Penn Med students create unexpected community outreach

Each year, the Medical School Government (MSG) of the Perelman School of Medicine provides funding for its student groups to hold special events during the year, for example, a guest speaker at a luncheon or a networking event. These funds must be used in a single calendar year; anything unused reverts back to the MSG.

Person standing outside holding a brown lunch bag to distribute wearing a face shield and mask outside a building in West Philadelphia
Image: Courtesy of Michael Burch

Normally that’s not an issue. This year, though, with much of the spring semester taught remotely and most on-campus events still on hold, much of this money remained unused, with little chance that anything would change by the end of the year.

But rather than forfeiting the money, Michelle Rose, a second-year med student, and members of the MSG, thought of a perfect solution: use it to help those in the West Philadelphia community who need it most.

Rose, who led the initiative, realized the potential but it needed two components to succeed—projects to support and donations. The group first emailed the entire medical school student body: If you have a project you’d like funded, tell us about it and the necessary budget.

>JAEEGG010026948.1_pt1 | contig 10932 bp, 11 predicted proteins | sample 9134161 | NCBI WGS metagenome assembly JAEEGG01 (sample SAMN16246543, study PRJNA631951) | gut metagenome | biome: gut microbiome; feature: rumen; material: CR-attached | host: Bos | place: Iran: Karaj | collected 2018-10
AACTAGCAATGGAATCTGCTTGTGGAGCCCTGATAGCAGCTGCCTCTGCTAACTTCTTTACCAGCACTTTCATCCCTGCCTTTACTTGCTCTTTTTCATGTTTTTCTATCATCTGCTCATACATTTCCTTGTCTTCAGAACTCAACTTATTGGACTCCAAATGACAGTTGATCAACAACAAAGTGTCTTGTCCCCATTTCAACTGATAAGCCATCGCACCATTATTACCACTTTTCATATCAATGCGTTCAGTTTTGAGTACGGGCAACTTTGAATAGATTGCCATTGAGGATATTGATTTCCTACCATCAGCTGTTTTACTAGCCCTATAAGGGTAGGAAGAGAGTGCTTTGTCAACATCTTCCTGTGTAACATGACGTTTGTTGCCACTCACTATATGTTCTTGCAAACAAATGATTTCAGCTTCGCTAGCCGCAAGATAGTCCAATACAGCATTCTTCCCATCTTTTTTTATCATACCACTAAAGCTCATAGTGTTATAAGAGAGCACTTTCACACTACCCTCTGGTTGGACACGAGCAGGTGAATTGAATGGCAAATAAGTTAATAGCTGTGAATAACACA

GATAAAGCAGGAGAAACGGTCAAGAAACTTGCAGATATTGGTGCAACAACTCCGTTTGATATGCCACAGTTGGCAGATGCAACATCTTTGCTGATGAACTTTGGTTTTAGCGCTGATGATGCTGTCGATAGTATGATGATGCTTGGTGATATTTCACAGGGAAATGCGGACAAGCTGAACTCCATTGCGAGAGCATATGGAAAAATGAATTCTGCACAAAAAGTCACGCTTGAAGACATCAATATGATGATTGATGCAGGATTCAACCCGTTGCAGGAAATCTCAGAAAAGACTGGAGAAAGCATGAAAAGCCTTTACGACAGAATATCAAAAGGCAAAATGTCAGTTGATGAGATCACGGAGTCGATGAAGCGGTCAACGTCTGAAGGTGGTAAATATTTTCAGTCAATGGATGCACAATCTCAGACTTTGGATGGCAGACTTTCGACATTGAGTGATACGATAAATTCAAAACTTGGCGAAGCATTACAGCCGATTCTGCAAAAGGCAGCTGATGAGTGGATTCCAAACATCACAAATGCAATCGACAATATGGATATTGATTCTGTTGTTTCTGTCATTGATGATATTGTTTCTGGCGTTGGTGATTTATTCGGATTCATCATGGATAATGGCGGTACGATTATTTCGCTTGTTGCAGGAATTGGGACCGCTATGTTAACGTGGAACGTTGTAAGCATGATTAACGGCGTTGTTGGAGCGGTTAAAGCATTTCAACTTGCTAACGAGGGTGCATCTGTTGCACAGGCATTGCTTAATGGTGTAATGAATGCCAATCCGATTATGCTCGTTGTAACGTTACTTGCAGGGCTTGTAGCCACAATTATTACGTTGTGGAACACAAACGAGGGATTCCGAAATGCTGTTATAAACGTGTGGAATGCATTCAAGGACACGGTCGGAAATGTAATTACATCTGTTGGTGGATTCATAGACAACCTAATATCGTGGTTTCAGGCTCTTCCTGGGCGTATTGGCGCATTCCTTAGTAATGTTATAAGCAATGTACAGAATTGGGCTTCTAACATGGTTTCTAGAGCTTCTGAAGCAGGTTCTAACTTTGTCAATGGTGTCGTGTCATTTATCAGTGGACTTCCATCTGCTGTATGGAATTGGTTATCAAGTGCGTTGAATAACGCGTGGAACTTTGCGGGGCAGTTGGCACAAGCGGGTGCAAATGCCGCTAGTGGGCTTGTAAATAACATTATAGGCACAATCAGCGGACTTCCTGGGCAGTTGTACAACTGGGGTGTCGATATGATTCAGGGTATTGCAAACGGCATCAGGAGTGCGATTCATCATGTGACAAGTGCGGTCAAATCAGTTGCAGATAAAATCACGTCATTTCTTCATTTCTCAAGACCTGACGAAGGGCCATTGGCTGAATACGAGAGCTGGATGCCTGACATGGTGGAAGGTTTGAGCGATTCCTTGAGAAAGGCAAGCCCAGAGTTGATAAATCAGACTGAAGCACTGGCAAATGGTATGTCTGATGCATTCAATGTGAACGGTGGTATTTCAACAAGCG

Eight “doable projects” came to light. Next, a second email went out, which included all the eligible projects as well as request for donations to fund them. “We basically said, if you have leftover funding that you won’t be able to spend, why not use it to help others?”

The response “floored us,” Rose says. More than one-third of the school’s 100 student groups donated to at least one project. In total, around $12,000 was donated to help provide much needed supplies to many of the community’s underserved populations that they might have otherwise done without. For example, the Benjamin B Comegys School will receive school supplies, such as headphones, keyboards, and subscriptions to educational sites. And those coming to community health clinics where students help out will receive kits with personal protection equipment (two masks and one bottle of hand sanitizer) and receive flu shots.

This story is by Sally Sapega. Read more at Penn Medicine News.